Washington lawmakers mostly mum on 'isolation room' policy
LONGVIEW, Wash. - Just a few days after a Longview elementary school removed a controversial isolation room, state lawmakers and school district officials met Wednesday but the issue wasn't even discussed.
KATU broke the story more than a week ago after a parent, questioning its use, sent it photographs of the isolation room at Mint Valley Elementary Room that looked like a padded box.
The school used the room for four years as a place for special education children to calm down without harming themselves or others. It was only used with a parent's approval.
After the meeting, held annually to discuss possible future legislation, state Sen. Brian Hatfield, who represents Longview, said he didn't believe state lawmakers have any place intervening in the isolation room policy. He feels the issue should be decided by local school districts.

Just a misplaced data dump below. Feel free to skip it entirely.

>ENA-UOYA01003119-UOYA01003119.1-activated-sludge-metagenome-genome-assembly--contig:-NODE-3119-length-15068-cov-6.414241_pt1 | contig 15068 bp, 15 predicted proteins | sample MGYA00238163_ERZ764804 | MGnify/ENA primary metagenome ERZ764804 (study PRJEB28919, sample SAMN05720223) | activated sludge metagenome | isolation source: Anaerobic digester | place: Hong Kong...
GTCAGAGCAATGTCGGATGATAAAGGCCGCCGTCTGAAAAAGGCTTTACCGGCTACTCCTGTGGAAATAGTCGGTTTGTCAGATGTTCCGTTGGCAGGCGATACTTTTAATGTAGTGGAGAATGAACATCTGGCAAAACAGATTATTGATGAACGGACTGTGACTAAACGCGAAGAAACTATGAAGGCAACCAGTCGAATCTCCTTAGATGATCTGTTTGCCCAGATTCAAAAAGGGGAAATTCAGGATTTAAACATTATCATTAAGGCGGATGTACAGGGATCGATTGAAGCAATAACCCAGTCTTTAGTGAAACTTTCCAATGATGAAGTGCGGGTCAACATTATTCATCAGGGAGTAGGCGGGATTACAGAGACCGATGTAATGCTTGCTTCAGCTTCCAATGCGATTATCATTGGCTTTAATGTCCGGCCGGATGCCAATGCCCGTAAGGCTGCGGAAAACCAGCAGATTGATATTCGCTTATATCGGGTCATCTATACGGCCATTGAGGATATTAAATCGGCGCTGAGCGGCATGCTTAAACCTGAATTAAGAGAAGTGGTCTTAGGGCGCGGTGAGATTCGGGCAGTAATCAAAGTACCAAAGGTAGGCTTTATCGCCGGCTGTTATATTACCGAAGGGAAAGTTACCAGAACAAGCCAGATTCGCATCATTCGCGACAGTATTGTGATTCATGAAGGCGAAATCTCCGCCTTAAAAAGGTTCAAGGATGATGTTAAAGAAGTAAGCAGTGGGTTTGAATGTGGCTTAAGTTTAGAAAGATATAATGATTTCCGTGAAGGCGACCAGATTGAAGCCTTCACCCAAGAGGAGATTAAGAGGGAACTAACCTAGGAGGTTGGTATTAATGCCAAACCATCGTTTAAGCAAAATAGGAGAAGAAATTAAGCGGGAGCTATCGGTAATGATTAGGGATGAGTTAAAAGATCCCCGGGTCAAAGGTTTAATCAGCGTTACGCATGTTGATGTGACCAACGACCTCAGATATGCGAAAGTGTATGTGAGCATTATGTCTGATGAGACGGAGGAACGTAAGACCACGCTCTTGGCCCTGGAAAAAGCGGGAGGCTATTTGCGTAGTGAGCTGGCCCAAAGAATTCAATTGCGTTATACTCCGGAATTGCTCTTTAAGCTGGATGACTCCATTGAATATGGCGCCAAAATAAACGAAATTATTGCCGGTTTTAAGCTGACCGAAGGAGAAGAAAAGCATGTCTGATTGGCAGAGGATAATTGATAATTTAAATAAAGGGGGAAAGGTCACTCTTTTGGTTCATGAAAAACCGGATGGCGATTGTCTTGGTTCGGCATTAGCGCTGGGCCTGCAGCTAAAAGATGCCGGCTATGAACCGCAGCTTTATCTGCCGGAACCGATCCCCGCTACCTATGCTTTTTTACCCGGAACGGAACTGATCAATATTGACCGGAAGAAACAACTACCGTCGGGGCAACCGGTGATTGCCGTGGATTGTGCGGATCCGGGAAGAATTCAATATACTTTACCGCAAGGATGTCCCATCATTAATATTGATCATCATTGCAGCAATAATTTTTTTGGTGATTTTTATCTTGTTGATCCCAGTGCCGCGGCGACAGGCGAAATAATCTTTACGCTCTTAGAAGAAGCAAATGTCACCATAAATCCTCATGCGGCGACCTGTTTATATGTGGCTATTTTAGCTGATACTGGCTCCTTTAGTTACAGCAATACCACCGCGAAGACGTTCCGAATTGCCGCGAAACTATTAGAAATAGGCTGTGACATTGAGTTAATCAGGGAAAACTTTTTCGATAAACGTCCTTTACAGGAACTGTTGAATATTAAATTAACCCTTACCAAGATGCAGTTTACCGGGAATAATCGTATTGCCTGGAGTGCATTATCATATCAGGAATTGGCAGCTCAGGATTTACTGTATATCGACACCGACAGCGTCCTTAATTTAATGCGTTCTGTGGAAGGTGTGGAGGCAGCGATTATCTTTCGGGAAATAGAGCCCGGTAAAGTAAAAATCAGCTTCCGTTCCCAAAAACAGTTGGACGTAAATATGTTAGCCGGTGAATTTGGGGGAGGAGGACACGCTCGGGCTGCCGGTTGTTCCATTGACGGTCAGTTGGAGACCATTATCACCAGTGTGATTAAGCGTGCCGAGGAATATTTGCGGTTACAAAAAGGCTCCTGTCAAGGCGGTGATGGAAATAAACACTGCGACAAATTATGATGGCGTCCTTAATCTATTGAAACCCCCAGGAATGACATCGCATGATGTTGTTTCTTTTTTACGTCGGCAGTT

The state of Oregon has taken a different approach. As of this past summer, Oregon law limits the situations in which isolation rooms can be used and can only be used as a last resort in situations where children are at risk of hurting themselves or others. Washington state provides regulations but does not limit use to that situation.
The Longview School District is investigating complaints from parents, accusing staff of using the rooms to discipline students who were never authorized to go into the room. The district is also discussing for the first time the specific changes it could make as it plans to rebuild another isolation room.
"We're studying experts, specialists who advise on this type of structure," said district spokeswoman Sandy Catt. "Perhaps it might be larger. Have additional observation into it. I just don't know specifically what those plans will look like. It could have a larger viewing portal."
There is no timeline on when that new isolation room will be built. The investigation into Longview schools is ongoing and could last for several weeks.
KATU News contacted half a dozen state lawmakers representing southwest Washington Wednesday, some of whom were at the meeting, but none of them would comment on the issue.